Udaipur blog recently received a mail from a victim of eve teasing revealing the incident that she experienced while driving a two-wheeler. Since then, our team has been talking to many girls and surprisingly, almost every girl had one or more recent bad experience of being eve teased in one or other way. Crap, what has happened to our city!

Nikita (changed name), an engineering student says “Girls are never safe in the streets. Even waiting for a bus on the University road is made traumatic when sick comments are made by nuisance creatures.” Aditi added to this saying “And in the bus some brainless boys bump into us intentionally.” No doubt, girls have to definitely be on their guard all the time when in the market or a shopping mall. After all, no one knows when and how do the uncivilized people creep in to display their ‘lack of culture’!

Women who are on a vehicle are easy targets; bikes chase them and they get even more hyper if an attempt is made to speed up the vehicle. Rashmi (changed name) described UB Team about how some uncivilized boys ill-behaved while she was driving. “Right from my way from Fatehpura to Sardarpura it was thrice that I faced bikers who passed lewd comments and tried obstructing my path. Limits crossed when one of them pushed me down and got me injured. Eve teasers seek thrill in ripping behind girls in a hazardous manner, proving themselves so-called brave!”

Some people directly accuse dressing of a girl. “Oh! What am I wearing today!” Nidhi, an ex-student of BN Girls College ponders when she sees an eve teaser on the road. “These guys make you conscious even while sporting a decent Salwaar Kameez! We end up getting seriously jacked!”

There is a definite pattern in which an eve teaser behaves. An eve teaser gains confidence when he notices that the girls he abuses do nothing to harm him. He gets even more encouraged by girl’s silence. He enjoys watching the girl spew fiery words on him or squirm in disgust. It is only after he is dragged to the police station that he accepts his fault and pleads for mercy. An interesting aspect here is that an eve teaser will not reveal his address or allow the police to contact his residence. He will do anything as long as he ensures that his family is oblivious to his act of eve teasing.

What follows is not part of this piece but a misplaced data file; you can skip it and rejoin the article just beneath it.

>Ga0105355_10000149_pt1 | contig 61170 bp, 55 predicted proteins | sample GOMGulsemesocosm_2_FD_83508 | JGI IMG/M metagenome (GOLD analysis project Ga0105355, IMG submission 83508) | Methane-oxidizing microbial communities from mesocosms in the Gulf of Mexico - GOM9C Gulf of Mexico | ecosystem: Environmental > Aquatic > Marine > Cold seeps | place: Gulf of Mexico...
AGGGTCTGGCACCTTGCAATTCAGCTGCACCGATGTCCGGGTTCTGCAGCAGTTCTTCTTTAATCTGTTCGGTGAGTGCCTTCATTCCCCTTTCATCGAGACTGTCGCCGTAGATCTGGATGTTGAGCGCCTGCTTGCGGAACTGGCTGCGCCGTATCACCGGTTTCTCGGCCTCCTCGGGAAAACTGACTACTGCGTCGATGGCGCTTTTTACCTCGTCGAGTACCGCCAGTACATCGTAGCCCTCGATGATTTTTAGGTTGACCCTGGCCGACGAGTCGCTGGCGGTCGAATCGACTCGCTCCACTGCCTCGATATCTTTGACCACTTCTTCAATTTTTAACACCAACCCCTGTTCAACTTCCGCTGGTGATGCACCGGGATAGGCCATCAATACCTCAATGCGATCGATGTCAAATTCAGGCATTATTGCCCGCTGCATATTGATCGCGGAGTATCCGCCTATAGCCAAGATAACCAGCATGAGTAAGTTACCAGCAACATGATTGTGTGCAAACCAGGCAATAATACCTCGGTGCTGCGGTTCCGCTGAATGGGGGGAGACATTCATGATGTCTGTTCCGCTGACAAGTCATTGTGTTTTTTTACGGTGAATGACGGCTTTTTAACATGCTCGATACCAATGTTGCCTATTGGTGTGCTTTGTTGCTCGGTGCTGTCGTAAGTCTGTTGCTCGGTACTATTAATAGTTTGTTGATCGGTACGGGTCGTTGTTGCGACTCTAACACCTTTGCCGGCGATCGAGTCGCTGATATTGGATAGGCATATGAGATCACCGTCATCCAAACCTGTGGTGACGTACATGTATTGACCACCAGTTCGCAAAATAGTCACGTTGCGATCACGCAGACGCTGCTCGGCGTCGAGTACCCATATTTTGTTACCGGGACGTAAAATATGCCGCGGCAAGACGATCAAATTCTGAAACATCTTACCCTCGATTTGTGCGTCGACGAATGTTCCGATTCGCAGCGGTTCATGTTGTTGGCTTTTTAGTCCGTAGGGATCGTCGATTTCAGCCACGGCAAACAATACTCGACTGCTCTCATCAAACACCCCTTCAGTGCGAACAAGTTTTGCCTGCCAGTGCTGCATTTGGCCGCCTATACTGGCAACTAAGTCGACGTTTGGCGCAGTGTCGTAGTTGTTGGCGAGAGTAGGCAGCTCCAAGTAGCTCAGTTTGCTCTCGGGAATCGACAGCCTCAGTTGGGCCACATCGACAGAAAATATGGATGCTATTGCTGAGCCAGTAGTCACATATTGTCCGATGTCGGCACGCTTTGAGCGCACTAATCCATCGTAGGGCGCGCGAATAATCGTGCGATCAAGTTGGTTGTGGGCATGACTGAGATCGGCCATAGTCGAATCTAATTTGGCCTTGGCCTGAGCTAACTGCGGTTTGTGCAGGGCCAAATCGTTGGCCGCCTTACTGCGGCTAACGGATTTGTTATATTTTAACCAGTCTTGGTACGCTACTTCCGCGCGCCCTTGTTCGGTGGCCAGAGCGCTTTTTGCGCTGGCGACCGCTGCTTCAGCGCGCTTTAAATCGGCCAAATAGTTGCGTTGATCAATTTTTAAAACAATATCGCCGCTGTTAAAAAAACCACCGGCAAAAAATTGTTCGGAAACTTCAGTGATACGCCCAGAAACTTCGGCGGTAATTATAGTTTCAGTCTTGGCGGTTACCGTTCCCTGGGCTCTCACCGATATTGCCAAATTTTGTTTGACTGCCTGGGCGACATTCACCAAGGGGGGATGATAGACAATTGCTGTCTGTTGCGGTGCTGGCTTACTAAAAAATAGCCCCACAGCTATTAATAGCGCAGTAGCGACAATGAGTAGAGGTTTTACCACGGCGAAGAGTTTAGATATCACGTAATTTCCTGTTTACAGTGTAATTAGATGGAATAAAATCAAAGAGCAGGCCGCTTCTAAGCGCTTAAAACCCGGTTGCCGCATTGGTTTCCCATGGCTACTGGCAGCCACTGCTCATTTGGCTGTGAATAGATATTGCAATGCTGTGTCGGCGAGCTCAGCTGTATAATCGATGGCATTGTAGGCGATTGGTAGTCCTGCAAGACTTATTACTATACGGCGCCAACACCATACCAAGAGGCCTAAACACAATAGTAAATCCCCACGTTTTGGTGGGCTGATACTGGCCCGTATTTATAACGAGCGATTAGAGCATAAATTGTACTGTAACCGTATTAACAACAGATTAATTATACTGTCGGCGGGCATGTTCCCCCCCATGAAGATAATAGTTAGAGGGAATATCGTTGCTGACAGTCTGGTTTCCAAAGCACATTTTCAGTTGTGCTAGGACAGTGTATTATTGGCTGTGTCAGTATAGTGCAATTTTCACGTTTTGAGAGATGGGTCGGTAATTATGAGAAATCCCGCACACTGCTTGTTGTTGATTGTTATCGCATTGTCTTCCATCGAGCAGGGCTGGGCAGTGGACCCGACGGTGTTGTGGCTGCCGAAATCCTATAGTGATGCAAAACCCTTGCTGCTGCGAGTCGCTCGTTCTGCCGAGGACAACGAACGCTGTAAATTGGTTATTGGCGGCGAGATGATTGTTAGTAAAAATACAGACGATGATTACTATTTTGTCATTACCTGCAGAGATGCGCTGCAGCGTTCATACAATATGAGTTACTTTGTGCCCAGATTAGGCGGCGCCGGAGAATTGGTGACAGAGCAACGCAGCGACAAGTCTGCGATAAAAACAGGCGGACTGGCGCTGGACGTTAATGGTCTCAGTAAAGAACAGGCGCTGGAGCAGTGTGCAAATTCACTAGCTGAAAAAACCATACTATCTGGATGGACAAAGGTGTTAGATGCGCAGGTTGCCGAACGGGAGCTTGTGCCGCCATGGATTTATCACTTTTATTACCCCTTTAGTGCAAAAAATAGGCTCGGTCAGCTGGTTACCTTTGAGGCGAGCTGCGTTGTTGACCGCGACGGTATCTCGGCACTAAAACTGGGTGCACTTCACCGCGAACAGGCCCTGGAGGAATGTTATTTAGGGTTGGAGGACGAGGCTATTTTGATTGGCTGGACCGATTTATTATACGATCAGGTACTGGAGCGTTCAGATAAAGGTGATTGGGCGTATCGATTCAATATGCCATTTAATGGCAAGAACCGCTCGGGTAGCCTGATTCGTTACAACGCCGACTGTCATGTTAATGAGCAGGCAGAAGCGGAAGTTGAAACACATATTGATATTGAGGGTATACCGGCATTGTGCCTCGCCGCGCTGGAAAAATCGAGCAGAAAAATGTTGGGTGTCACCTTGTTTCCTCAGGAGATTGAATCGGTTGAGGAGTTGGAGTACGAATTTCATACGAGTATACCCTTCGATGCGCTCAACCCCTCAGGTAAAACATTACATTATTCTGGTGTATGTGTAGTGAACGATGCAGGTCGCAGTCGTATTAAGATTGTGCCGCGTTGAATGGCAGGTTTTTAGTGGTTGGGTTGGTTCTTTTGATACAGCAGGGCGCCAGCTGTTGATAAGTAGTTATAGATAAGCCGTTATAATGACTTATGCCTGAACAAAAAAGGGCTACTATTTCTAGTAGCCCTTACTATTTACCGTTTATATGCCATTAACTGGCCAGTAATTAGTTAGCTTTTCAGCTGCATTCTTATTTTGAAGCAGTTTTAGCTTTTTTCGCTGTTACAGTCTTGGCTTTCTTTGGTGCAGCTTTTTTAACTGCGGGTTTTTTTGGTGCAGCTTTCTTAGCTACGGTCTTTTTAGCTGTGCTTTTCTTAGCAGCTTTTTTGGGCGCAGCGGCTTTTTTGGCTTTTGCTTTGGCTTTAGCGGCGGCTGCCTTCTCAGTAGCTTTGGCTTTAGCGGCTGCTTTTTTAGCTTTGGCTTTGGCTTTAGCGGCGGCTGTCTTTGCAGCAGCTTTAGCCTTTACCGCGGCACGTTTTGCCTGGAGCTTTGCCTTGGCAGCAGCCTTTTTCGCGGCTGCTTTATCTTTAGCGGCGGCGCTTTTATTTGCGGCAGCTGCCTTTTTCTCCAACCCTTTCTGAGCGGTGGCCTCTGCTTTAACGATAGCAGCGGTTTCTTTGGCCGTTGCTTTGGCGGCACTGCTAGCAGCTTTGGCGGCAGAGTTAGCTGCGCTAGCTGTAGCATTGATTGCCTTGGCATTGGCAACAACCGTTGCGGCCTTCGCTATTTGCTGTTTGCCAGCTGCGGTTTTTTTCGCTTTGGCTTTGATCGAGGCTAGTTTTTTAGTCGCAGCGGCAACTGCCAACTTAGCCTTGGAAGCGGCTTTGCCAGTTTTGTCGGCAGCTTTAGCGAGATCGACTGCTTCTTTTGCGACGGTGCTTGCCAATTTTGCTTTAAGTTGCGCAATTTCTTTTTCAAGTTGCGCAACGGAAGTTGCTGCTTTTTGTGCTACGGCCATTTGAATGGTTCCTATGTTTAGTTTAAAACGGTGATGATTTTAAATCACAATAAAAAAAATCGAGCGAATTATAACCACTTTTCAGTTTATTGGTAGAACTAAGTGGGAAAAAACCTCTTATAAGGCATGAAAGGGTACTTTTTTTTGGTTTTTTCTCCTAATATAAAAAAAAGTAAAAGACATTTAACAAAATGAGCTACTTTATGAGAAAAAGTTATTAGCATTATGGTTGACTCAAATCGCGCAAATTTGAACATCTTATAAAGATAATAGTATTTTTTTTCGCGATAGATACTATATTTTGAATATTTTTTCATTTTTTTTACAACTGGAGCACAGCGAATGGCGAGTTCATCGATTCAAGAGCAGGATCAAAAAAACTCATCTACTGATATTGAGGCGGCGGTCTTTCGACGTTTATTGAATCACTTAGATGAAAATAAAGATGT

Real problem is that girls are hesitant to inform their parents about an incident of eve teasing; as they know from past experience that they would be the only ones to be affected adversely. Their activities and clothes would fall under scrutiny; late nights would be curbed, wantonly by strict parents and on a sub-conscious level by parents who are supportive. How ironical!

There are various myths related to eve teasing. One of the biggest points is that eve teasing is propagated by wicked group of people. Absolutely not! He can be any normal looking guy. Next is, if this is ignored, it will go away or solve itself. No! Doing that would in fact encourage the culprit to get even stronger. Another belief, that eve teasers are macho men who accost anyone, is wrong. Eve teasers are cowards by nature and are experts in selecting the right time to target defenseless and meek woman who will not react in an assertive manner against their misdeeds. Lastly, if anyone thinks that talking about facts will solve the problem then, wow! This article will have solved the problem by the time this is published! Unfortunately it’s not that easy.

According to me, an eve teaser having witnessed many incidents of disrespect to women at home might have added to this perversion. It has something to do with their upbringing, or some insecurity in him that he takes out by targeting girls, a tacky way of feeling macho!